The balloon payload is too small and light to have enough power to talk to Earth directly via radio. So, the payload will need to use a relay station. The relay station could be a secondary part of the mission, sent with the balloon. However, the orbiter would be much larger and heavier, and drive the cost of the mission beyond the Scout level. In addition, there are already multiple orbiters around Mars, which are designed to relay information between landers and Earth.
The first of these orbiters in terms of desirability is the Mars Reconnaissance Orbiter, launched in 2005 and which arrived at Mars in 2006. This large orbiter has a powerful telecom system, designed to act as a relay between Earth and Mars. Key to the balloon mission is the UHF radio, which uses the proximity 1 protocol to talk to rovers, landers, or other Mars probes. The UHF can handle 2Mb/sec or 4Mb/sec traffic.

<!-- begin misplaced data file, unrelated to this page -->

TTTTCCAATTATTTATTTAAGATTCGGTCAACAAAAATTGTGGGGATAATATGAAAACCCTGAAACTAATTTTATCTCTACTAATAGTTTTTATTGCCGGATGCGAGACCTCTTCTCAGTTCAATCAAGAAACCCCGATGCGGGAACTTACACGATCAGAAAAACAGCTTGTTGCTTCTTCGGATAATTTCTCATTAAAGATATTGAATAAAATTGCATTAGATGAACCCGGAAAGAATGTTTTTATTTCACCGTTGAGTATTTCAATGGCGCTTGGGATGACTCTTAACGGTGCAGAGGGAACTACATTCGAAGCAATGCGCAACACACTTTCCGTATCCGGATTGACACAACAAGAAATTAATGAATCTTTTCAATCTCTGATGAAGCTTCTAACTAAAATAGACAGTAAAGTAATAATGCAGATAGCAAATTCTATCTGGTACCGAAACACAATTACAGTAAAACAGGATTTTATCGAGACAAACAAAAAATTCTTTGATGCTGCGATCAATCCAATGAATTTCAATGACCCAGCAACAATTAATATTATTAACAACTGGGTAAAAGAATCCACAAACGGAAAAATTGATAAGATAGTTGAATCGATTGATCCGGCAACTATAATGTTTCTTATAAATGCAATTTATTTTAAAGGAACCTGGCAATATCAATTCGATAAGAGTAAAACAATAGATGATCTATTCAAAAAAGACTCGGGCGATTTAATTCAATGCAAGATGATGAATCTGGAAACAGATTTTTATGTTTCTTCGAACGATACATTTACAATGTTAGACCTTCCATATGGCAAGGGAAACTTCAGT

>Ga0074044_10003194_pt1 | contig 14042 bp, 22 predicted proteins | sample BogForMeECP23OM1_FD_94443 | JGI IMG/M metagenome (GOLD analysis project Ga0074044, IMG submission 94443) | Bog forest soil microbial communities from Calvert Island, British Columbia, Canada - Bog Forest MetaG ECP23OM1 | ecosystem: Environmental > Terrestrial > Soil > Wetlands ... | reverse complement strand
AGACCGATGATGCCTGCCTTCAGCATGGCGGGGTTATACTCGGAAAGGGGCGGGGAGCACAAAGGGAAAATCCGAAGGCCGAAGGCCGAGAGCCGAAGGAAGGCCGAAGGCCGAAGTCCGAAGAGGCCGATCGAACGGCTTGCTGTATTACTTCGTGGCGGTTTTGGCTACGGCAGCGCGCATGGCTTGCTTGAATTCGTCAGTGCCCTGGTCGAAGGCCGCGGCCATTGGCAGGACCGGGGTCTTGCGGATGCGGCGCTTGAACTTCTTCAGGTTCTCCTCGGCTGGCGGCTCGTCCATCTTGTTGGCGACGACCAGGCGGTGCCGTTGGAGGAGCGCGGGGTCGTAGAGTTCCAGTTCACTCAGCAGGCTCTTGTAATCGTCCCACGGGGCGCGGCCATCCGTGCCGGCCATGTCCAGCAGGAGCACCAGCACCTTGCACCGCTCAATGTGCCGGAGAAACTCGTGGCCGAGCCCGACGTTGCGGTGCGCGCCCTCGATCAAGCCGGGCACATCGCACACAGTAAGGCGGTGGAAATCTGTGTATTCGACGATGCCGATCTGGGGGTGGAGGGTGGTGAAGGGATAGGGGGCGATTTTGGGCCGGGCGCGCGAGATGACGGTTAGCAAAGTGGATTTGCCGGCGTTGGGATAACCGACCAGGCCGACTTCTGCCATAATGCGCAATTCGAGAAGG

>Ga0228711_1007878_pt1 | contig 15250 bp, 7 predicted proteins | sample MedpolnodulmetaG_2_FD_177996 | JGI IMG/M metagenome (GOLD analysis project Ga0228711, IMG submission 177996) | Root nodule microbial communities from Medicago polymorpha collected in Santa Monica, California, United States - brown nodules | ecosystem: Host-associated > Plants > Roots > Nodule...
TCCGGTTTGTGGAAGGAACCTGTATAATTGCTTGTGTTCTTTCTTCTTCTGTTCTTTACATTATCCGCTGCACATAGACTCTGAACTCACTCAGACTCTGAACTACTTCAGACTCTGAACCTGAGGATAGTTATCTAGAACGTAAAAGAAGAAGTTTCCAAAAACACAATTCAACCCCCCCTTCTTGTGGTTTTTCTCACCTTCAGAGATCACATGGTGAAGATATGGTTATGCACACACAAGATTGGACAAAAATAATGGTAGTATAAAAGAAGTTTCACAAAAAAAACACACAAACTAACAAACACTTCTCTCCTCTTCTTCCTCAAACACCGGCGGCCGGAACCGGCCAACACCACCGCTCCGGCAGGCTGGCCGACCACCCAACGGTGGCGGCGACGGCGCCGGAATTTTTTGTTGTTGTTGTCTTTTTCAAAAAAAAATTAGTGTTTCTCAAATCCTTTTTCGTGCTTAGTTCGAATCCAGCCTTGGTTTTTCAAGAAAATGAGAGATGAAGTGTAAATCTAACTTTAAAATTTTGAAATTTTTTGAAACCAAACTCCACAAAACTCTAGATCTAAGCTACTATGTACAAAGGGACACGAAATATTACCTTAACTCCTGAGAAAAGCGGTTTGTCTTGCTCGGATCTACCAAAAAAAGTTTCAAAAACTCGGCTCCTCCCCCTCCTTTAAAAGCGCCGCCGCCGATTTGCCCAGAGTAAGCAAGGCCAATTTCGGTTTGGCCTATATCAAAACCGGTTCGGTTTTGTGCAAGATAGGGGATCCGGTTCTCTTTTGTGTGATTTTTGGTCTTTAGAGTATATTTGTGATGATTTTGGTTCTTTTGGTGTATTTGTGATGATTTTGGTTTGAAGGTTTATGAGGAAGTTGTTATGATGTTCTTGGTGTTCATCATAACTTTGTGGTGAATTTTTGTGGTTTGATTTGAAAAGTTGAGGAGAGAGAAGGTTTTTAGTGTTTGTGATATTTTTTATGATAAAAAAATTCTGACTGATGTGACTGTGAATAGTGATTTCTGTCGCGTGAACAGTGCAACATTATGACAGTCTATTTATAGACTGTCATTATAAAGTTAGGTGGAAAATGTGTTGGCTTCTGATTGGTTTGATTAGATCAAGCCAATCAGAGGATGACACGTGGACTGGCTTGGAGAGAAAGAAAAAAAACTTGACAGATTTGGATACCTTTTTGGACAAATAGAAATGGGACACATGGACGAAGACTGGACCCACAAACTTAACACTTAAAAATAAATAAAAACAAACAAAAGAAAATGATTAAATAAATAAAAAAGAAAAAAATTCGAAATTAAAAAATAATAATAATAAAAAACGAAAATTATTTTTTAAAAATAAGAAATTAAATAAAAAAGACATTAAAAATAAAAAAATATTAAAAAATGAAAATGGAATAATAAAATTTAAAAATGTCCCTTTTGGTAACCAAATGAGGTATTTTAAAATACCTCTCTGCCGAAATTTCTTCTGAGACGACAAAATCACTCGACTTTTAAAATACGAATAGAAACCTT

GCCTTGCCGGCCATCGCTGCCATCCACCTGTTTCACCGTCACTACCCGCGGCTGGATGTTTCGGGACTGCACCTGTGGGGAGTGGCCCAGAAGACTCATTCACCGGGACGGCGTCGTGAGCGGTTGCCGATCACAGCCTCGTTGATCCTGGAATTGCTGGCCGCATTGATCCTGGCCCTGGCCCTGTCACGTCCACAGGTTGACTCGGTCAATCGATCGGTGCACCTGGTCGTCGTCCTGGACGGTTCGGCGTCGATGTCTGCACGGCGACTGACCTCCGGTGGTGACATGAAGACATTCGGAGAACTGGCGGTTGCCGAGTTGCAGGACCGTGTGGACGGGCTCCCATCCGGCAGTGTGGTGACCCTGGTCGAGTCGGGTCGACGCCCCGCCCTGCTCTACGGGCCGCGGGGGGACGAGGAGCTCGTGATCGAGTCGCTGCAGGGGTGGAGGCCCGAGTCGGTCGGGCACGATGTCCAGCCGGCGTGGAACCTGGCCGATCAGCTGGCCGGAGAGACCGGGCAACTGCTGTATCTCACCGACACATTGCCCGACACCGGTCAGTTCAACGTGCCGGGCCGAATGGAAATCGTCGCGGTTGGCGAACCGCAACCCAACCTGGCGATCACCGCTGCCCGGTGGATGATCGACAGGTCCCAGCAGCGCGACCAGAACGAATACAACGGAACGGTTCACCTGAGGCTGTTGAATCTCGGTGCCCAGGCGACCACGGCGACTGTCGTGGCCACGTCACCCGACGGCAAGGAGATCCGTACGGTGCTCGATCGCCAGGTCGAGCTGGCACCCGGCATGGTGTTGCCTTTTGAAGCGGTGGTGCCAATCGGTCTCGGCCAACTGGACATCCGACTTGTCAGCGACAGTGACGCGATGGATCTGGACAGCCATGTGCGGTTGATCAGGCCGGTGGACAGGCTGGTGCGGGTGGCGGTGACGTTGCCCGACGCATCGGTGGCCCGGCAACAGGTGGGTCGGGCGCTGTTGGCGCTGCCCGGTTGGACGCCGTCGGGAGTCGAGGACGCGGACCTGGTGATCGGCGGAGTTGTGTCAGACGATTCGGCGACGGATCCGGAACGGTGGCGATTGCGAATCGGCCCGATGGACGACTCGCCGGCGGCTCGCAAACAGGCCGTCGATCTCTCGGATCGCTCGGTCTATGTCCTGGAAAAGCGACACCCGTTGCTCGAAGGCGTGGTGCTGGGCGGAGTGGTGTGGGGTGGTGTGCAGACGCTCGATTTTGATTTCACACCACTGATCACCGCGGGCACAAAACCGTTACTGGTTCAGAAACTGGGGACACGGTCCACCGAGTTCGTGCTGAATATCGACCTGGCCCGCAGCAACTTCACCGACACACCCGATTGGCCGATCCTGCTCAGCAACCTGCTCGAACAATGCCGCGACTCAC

The second choice for telecom relay is the older (2001) Mars Odyssey orbiter. The orbiter has less bandwidth in the UHF radio, around 256kb/sec.
By careful use of these two orbiters, image and science data can be transmitted to Earth reliably while not requiring a heavy transmitter on the balloon payload.